Husky Football Camp: Toledo Making Most Of Switch
Former starting tight end now playing left tackle.
Aug. 21, 2005
SEATTLE - Every year on a college football team, several players changes positions. Whether it's as subtle as moving from free safety to strong safety, or more broad, like switching from quarterback to receiver, coaches frequently ask players to make a move that will hopefully help out the individual as well as the team.
This season, perhaps the most visible position change on the Husky roster is that of senior Joe Toledo, who has moved from tight end to left tackle. It's not that big of a change in some ways, but for a senior who could possibly be counted on to start at such a crucial position, it's a major difference.
When Toledo reported as a freshman tight end back in 2001, he was listed at 6-foot-5 and 287 pounds, giant for a tight end, especially one so young. Even then, there were whispers that he might be moved to the offensive line.
"Back then, I had been getting recruited by a lot of schools as an offensive lineman," Toledo recalls, "but I wasn't ready to drop the receiver gloves yet. I played wide receiver in high school so that was always a part of the game for me."
So, Toledo remained at tight end, starting five times as a redshirt freshman in 2003, missing most of 2004 due to injury and then starting nine of 11 last year. However, even before the end of last season, there was talk that the seemingly inevitable move to tackle was on its way.
"Before the previous coaching staff left, they told me that tackle might be a better position for me," says Toledo, "because of my size and because nowadays tight ends are a little bit faster. They don't block quite as much. Then, Coach Willingham came in, sat me down and told me it was up to me if I wanted to make a change. I figured if it would help the team, I might as well do it.
"When spring rolled around and I started out with it. At first it was a little bit awkward, but with more and more practice, I think I'm getting it down," he continues. "Hopefully, as fall camp continues, I'll get it down to where it's second nature."
Aside from the benefit to the team, there are plenty of observers who would tell you that with his athleticism, quickness and speed (not to mention size), Toledo may have improved his prospects for making it in the pro football ranks.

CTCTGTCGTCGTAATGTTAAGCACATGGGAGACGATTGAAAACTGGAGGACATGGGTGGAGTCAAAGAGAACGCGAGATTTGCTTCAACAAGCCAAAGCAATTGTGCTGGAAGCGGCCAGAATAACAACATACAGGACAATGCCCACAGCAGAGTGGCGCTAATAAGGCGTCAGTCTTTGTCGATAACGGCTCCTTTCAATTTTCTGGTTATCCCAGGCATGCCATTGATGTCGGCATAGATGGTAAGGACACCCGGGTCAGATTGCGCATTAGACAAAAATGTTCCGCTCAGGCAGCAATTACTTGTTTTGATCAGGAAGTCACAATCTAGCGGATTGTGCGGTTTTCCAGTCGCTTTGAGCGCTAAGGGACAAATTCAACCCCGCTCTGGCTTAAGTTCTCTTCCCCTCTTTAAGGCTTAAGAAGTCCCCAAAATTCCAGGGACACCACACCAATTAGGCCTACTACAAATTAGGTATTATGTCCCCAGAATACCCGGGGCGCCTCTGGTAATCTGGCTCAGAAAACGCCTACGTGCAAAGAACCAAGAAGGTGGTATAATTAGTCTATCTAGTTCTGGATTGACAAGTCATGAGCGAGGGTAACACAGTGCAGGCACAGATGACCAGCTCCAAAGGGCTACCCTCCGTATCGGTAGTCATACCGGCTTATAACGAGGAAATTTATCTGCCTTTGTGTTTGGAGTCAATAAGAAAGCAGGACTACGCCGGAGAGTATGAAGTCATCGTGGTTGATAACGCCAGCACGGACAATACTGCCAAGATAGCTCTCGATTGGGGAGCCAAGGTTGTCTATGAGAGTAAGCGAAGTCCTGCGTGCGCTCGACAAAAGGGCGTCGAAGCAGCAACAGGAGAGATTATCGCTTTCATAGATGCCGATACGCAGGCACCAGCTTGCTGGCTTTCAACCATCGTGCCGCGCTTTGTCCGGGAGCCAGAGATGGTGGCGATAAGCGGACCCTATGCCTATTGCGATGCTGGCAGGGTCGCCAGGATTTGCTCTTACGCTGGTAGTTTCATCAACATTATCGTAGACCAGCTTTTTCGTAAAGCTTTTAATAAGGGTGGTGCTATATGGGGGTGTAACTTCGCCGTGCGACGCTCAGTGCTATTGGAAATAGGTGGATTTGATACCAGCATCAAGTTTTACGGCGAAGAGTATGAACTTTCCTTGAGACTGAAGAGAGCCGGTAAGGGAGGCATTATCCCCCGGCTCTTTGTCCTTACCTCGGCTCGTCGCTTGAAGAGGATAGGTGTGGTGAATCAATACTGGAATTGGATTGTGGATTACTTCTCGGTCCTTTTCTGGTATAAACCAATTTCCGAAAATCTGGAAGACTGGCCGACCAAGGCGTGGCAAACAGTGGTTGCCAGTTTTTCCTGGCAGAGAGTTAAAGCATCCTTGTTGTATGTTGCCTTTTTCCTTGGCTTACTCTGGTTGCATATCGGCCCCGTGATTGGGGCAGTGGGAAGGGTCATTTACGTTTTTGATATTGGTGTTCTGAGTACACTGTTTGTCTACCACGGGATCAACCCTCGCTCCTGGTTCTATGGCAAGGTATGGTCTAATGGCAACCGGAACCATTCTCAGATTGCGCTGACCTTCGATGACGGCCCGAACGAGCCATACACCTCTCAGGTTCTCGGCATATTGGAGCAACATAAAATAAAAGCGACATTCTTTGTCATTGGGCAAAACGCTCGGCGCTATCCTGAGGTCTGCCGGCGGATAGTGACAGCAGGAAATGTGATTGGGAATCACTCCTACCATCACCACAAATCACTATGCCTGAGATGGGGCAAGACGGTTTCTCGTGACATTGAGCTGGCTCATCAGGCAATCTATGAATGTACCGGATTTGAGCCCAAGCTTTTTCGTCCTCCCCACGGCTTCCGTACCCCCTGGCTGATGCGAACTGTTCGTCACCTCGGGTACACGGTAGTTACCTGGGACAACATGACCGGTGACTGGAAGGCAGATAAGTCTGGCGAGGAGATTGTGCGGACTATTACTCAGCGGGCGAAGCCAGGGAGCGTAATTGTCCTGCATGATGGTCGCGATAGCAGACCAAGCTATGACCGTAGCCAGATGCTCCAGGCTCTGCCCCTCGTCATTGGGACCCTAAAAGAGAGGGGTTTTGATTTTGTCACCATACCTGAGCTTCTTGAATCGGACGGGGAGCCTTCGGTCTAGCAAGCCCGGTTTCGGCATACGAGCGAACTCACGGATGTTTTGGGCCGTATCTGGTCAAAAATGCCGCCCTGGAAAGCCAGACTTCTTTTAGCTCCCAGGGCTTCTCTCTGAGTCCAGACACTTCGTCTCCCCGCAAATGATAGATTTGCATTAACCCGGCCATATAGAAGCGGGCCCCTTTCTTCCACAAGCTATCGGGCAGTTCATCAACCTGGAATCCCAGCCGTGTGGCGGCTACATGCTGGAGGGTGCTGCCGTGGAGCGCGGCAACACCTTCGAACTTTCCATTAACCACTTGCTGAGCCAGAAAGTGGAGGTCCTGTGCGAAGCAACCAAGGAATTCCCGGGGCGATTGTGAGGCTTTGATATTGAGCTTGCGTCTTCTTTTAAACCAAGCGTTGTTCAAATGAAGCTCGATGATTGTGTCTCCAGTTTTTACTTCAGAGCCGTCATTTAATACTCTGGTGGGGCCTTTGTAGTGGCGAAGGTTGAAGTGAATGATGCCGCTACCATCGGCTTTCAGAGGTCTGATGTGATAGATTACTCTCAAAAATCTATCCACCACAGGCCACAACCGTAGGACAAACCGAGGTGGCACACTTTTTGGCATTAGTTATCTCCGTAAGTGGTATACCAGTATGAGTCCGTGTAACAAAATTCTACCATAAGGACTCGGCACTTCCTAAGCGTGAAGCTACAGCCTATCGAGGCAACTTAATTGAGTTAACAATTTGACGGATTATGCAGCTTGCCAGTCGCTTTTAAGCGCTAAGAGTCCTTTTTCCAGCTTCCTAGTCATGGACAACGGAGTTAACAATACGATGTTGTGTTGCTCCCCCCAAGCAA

"That's what everybody's been telling me," Toledo admits, "but for right now, as an offensive line, we just want to pave the way to us having a winning season and get Husky football back where it needs to be."
Toledo says he's sought advice from all over, including the Huskies' starter at left tackle the previous four seasons, Khalif Barnes (now with the Jacksonville Jaguars), as well as current linemate Robin Meadow, new line coach Mike Denbrock and former UW center and current grad assistant coach Kyle Benn.
"I try to pick up little pointers here and there," he says. "Everything I can pick up right now will be to my benefit."
With his new position has come additional size. Already a good-sized player, Toledo has taken advantage of the switch to put on more weight.
"I've put on about 25 pounds," he says. "It's all good weight, though. My bench press has gone up about a hundred pounds. I've gotten a lot stronger. It think that's really helped me out in the transition. I've tried to keep my speed and quickness. I've worked hard on that.
"It was harder for me to get down in weight," Toledo continues. "I feel comfortable with the weight that I'm at right now. It's not like I've had to be careful in the weight room with how much I'm lifting because I don't want to get too big. And now I don't have to be as careful about much I eat. Now I can just do what I need to do to get ready for practices and games."
The Huskies continue their preparations for the season opener Sept. 3 vs. Air Force at Qwest Field, a date that is now less than two weeks away. Saturday, Coach Tyrone Willingham gave his team a surprise afternoon off, calling off a scheduled practice. The team will return to the practice field tomorrow with two full-squad sessions.